Then, once the eggs are laid, ostriches periodically reach into the nest and turn the eggs over. This ensures that incubation is even. The ground gets very cold at night, and the egg must be warmed up evenly.
This might give the impression that the ostrich is reaching into a hollow in the ground, or burying its head in the ground.
From a distance, Ostriches foraging and feeding off the ground can sometimes look like they have their heads in the ground
One of the reasons this term stuck is because it's a good way of describing human behavior, not ostrich behavior. To bury one's head in the sand means to ignore one's problems. The term means to avoid problems or confrontation or putting something off, etc.
This is typical human behavior that most people can relate to. For example, humans often accuse each other of burying our heads in the sand regarding climate change - we simply tell ourselves that the problem won’t affect us, even if danger is imminent.
In psychology, this is called the “Ostrich Effect” and relates to other notions and idioms like “ignorance is bliss”.
Female Ostrich roaming about in Yotvata Nature Reserve
If an ostrich does get scared, it will likely run, but it might also lay on the ground to minimize its shape and form. This is possibly what Pliny observed when writing about ostriches in Naturalis Historia.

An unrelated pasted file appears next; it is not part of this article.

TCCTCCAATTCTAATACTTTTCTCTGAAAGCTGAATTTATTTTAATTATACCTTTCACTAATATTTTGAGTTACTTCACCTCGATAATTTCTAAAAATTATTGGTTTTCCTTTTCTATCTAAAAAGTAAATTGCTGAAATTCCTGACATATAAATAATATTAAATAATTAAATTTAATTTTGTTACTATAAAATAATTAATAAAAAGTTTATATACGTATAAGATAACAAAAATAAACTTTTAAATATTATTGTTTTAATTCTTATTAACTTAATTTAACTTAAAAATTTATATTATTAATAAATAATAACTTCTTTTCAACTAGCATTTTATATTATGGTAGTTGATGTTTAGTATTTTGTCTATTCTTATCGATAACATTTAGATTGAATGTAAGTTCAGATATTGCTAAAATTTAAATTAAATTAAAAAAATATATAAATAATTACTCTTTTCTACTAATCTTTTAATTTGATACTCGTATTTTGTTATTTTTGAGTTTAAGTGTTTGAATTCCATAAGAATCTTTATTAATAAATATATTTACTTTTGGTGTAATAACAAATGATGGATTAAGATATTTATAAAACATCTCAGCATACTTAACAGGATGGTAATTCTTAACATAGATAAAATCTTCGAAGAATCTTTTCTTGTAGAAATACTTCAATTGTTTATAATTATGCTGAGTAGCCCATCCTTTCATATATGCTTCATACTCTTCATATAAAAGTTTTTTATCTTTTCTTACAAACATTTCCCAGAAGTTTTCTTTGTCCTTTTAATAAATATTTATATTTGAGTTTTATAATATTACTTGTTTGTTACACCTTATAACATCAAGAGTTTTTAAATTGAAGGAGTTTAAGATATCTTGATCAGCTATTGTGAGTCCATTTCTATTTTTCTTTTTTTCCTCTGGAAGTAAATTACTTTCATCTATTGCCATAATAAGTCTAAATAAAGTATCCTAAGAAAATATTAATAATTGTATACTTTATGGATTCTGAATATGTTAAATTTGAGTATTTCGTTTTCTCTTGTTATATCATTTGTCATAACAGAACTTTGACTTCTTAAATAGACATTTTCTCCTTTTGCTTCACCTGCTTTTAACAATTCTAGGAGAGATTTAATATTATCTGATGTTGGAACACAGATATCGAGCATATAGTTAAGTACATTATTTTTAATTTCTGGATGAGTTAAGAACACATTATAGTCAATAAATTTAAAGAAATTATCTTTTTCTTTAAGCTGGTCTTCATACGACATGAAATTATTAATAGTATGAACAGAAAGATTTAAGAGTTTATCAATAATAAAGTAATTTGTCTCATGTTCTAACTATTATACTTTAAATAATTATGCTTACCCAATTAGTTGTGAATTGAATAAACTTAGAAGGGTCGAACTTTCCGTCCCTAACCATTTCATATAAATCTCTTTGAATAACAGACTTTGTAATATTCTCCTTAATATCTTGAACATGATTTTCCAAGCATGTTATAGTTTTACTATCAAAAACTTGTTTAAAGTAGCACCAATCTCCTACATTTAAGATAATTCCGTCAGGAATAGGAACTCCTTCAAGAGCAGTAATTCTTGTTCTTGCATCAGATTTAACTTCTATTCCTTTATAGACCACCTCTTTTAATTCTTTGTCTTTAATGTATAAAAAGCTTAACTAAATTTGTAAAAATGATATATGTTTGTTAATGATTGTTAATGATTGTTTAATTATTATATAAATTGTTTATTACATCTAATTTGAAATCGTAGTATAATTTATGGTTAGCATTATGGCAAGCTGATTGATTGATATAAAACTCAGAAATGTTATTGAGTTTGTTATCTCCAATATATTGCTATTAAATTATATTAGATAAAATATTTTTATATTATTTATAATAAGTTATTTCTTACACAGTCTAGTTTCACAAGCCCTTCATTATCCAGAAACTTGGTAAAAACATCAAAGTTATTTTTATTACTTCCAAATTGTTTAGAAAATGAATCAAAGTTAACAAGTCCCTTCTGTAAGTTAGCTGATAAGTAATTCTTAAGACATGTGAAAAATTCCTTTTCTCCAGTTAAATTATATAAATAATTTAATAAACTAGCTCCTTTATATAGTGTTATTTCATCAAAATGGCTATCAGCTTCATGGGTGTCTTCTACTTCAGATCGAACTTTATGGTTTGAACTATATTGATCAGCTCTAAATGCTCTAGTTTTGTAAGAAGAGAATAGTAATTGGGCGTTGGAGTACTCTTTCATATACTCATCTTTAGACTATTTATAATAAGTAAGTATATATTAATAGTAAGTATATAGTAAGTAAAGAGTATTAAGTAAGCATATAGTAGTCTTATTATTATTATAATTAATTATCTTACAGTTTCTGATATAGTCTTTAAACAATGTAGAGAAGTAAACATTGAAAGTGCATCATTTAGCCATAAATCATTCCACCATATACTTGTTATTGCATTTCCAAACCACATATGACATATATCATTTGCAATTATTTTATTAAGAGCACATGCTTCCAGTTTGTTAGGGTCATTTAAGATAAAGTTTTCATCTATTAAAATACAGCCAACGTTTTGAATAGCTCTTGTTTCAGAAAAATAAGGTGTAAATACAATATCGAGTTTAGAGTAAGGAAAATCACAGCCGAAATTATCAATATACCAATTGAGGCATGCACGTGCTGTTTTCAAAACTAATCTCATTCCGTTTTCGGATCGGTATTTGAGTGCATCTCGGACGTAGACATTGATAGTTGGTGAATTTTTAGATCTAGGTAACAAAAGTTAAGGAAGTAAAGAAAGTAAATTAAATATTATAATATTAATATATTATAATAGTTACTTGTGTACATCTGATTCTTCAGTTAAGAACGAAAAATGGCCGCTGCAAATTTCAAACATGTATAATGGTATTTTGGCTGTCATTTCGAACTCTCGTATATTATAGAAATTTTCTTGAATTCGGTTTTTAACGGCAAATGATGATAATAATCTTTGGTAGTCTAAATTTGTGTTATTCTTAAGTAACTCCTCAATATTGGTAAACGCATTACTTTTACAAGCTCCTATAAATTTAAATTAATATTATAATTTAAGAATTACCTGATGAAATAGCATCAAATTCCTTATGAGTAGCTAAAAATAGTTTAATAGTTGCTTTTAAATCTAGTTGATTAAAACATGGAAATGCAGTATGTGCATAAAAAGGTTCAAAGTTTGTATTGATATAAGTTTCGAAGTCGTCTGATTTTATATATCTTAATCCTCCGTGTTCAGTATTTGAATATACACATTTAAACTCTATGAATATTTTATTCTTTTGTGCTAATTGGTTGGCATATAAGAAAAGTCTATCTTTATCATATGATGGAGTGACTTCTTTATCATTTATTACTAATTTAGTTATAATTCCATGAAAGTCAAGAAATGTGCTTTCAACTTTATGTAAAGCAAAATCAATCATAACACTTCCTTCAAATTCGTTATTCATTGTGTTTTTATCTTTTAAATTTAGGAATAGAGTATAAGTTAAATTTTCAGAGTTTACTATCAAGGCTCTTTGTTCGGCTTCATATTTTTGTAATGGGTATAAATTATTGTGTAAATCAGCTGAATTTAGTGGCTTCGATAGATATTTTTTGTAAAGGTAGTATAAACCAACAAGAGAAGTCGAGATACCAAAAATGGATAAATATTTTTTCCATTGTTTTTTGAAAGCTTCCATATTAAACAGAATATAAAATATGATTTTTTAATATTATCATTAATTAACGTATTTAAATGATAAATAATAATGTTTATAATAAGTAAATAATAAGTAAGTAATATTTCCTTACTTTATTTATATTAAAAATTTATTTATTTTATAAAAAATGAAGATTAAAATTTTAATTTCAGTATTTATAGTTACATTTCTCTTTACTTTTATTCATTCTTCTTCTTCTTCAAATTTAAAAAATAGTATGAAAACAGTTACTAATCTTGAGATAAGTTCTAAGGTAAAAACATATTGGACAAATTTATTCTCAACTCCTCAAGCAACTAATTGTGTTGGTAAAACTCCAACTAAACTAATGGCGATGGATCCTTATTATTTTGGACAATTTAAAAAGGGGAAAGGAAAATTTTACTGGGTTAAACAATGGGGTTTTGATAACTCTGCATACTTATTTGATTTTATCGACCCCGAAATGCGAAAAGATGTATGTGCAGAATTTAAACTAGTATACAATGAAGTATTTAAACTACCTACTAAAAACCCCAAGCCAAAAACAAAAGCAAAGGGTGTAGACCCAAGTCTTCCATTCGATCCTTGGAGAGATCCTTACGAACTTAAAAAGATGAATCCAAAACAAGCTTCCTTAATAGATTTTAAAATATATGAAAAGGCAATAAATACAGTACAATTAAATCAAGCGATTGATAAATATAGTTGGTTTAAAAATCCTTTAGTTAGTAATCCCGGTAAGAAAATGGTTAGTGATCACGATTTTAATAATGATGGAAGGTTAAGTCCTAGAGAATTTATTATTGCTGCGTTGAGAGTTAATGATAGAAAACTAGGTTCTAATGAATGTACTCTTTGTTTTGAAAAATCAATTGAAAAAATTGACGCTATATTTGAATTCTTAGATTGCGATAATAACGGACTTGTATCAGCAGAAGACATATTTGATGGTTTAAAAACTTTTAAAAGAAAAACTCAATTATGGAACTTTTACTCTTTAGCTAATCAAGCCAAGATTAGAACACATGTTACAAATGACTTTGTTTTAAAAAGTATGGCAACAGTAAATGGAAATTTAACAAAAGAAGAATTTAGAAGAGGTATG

Ostriches are massive, strong, and territorial animals but also extremely fast. In fact, ostriches can sustain speeds of 30 to 37 mph for long periods of time - up to 30 minutes or so - and sprint up to 43 mph.
While an ostrich can’t easily outrun a lion over sprint trips, they have the stamina advantage and would start pulling away after 100m or so. Cheetahs are the only African land predators capable of catching an ostrich at full tilt, but ostriches are considerably larger than Cheetahs and would be a poor prey choice. An ostrich could easily hurt, injure or kill a Cheetah.
But here’s another interesting fact about ostriches: they have the largest eye of any land animal at 5cm (2.2in) across - bigger than an elephant’s eye. As a result, they can spot small predators from a distance of some 1.8 miles (3km) away or at 50m or further in the dead of night. Combined with their long necks, ostriches are generally able to spot predators before predators spot them.
Ostriches are fearsome adversaries for several reasons and don’t easily back away from a fight. In fact, it’s extremely unwise to come close to a wild ostrich, and human deaths aren’t unheard of.
Close up portrait of an North African ostrich or red-necked ostrich (Struthio camelus camelus), also known as the Barbary ostrich
We mostly associate birds with the sky or trees, but many birds live under the ground, like Burrowing owls, swallows, some thrushes, Magellanic penguins, Kingfishers, some woodpeckers, and many seabirds.
However, no birds seem to bury themselves when confronted by danger. After all, any bird capable of flight would be better off simply flying away. While some ground-dwelling birds might retreat to their burrows when threatened, none bury their heads in the sand.